By Roxie Steward | email@example.com
They kept thanking us.
They kept thanking us for asking questions.
At the beginning of the semester, a classmate and I decided to do a video about the Islamic Center on State Road 207 in St. Augustine, which happens to be placed right next to a Baptist church. We wanted to find out the story of their relationship. Did they get along? Did they speak at all?
First, we interviewed the pastor of the church who spoke highly of the members of the Islamic Center. He told us the women had baked cookies for his entire congregation one Christmas. He even helped us get in contact with them to interview them. They were having an open house on a Saturday night, and we decided to go.
Even from the parking lot, we were greeted warmly. A man named Sam walked with us until he found a woman named Leena in front of the doors. “Will you take care of our guests, sister?” she asked her. She welcomed us and led us into the women’s side of the building, placing scarves around our heads.
“People think we are separated because we are oppressed, but really we just like our privacy,” she giggled.
The concept of the open house was to welcome the public in to learn about Islam, to break down any walls, to allow people to ask questions without fear of being offensive. There was food and talking at first. A woman stood in front of the visitors and dramatically reenacted parts of the Quran while her fellow Islamic sisters giggled and rolled their eyes friendly behind her. “She’s always like that,” they told us after. “Even when we’re all just eating dinner together. And we know the Quran!”
One thing became abundantly clear to us as we sat there, though. These women wanted to break down the misconceptions.
As a journalism major, I’m not used to people willingly sharing information with me. I tend to have to track them down and annoy them until they give me an interview, and even then, they do so reluctantly.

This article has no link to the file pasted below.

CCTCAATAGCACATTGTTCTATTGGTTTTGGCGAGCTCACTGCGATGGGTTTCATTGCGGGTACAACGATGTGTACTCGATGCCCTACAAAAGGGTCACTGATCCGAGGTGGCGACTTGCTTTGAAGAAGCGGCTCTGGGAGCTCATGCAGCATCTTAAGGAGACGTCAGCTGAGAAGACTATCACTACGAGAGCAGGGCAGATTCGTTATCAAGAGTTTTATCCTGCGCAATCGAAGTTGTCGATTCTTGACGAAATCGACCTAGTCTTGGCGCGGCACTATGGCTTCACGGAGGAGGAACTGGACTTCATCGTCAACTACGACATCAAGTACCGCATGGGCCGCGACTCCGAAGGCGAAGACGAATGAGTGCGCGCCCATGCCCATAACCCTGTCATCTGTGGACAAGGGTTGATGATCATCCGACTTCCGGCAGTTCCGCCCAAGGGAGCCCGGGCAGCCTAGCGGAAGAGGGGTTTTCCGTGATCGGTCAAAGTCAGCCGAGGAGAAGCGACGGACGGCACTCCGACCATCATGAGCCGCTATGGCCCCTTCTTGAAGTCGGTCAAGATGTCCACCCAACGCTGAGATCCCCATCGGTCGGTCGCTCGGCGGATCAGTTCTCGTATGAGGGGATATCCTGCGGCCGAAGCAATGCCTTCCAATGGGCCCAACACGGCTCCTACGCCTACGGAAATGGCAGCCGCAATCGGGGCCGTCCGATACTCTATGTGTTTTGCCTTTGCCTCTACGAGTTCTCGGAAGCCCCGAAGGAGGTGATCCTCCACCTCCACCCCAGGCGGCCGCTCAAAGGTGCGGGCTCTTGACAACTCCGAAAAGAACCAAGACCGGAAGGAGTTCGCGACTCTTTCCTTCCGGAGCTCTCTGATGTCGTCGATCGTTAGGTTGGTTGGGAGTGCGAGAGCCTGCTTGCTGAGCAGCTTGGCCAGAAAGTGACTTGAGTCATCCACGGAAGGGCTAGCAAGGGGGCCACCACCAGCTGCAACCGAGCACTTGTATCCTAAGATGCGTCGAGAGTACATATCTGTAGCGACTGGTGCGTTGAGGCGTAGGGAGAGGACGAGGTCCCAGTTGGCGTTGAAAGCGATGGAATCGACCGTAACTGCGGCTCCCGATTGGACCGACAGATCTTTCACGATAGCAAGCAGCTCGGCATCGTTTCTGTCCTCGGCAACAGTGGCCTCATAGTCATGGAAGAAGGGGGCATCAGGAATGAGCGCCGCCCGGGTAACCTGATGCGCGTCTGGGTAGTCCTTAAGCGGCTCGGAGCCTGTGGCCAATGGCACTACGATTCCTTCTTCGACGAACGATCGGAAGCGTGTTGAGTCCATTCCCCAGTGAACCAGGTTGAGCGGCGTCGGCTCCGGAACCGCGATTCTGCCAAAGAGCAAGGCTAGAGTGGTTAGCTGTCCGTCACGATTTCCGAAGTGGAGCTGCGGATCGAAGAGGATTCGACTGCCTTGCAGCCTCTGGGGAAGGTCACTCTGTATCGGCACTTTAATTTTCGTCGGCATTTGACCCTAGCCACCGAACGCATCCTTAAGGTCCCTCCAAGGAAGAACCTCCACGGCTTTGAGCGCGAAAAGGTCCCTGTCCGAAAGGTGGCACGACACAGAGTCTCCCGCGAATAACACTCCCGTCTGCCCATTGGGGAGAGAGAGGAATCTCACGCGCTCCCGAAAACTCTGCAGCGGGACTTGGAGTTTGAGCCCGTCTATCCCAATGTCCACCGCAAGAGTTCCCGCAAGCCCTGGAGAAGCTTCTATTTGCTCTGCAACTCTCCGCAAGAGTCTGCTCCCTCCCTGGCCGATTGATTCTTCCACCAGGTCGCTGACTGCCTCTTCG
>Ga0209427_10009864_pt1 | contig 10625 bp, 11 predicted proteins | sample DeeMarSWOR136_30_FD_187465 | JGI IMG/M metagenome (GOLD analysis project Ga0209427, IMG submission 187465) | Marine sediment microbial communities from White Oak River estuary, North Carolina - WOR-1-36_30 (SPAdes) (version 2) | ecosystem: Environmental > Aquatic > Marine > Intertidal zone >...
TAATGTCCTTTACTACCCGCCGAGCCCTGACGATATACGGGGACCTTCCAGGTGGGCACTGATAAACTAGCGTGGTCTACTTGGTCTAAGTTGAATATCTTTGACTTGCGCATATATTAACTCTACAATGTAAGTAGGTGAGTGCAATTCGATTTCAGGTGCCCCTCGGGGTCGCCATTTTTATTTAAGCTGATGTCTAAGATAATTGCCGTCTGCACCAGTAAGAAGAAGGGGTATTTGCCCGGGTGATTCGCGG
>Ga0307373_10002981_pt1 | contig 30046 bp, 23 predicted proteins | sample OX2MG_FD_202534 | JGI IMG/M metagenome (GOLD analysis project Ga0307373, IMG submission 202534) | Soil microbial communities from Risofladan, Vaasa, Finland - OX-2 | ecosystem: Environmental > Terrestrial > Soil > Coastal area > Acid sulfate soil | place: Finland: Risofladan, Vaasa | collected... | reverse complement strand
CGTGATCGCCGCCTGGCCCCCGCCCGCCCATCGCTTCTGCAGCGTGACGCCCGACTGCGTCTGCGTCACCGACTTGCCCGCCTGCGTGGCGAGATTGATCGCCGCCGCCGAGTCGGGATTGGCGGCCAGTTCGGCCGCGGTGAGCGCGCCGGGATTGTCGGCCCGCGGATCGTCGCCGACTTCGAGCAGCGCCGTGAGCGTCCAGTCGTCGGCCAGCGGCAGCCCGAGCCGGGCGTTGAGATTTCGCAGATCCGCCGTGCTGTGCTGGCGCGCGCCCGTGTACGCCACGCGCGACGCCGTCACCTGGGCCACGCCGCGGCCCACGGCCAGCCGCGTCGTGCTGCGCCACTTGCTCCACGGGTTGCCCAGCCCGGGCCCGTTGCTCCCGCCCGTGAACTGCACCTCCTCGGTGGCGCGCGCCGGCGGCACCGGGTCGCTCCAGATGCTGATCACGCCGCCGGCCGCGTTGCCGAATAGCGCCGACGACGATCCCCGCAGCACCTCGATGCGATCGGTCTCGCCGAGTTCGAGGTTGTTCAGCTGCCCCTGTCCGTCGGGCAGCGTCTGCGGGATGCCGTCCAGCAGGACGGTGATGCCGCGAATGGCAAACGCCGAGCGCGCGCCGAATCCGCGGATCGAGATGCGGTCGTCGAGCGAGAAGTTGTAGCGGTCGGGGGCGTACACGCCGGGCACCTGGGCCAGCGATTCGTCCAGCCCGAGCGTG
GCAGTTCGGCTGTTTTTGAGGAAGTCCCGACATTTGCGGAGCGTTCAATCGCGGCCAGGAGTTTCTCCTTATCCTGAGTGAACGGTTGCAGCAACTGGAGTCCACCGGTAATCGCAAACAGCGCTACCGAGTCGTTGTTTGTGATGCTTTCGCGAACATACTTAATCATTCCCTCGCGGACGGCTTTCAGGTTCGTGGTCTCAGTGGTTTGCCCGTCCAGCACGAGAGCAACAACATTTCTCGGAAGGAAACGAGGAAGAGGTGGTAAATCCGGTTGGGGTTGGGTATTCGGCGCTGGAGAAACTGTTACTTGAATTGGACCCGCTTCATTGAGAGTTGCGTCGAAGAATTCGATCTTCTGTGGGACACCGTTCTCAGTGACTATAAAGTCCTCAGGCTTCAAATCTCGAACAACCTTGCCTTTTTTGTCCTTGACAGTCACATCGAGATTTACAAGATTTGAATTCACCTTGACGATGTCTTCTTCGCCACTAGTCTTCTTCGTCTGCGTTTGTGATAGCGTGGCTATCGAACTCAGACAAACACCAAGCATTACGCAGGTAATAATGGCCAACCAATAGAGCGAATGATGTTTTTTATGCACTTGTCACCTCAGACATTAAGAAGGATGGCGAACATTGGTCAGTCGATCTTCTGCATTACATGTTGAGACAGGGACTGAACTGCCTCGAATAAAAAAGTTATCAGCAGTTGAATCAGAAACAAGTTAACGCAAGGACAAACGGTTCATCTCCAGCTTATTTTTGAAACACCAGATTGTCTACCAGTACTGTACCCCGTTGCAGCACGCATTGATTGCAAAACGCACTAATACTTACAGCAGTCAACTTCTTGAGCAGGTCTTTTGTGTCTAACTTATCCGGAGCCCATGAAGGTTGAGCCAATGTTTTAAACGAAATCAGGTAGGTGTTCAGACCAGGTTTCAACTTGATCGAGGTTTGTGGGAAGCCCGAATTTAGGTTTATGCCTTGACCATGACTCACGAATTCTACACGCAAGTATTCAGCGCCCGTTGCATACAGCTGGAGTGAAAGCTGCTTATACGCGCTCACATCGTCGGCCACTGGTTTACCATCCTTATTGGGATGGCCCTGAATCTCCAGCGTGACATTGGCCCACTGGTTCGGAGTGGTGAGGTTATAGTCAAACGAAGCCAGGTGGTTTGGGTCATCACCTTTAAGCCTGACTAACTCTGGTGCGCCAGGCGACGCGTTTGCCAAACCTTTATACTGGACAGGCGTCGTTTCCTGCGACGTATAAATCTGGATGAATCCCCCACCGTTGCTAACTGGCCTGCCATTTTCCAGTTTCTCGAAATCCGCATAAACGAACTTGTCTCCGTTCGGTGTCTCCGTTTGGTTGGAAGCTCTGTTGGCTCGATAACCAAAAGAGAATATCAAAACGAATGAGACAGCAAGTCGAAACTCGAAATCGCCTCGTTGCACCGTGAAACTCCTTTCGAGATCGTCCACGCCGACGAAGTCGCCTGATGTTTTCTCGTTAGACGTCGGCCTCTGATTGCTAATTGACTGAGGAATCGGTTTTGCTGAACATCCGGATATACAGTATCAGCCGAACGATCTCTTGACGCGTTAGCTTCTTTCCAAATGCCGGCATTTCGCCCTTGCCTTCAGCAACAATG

Everyone at the Islamic Center was different, though. They needed to be heard. They wanted to talk.
After dinner, we all gathered together, men and women, and listened to the history of Islam for several hours, after which we were able to interview the Imam about their relationship with the church next door. By the end of the night, I turned to my classmate and said, “We just spent five hours in a mosque. What other major pushes you into something like that?”
After finishing the video, we weren’t done at the Islamic Center. We wanted to give them more chances to be heard and did two more segments.
The first one was about the misconceptions about women in Islam. We had three women volunteer to speak to us, in front of the camera, about the things they felt the rest of the world misunderstood about women and their role in Islam. At first, they were adamant that they were camera shy, but once the question was asked, they had plenty to say. It was as if they had never had the platform to explain before. They kept thanking us for asking the questions others were afraid to ask.
In the last video, we decided to focus in on one couple: Pam and Gary. They had us over to their home and allowed us to film them in their yard. After the interview, we sat at a table in their front lawn and ate fruit and egg salad sandwiches Pam prepared for us. We talked religion and politics and all sorts of other things you aren’t supposed to discuss around the table. As we left they hugged us and thanked us once again, all for asking questions.
It wasn’t the pride I felt in my work that stuck with me, it was the people who changed me. I got to poke my head into a world that lives in subjected isolation, and it left me with a sour feeling in my stomach. The beauty was that they never acted “subjected.” They knew they were misunderstood by society, and wanted to be heard, but they continued to live with laughter, and with heart. It made me want to amplify their voices all the more.
They made me laugh and they made me sandwiches, but more importantly, they made me see things differently.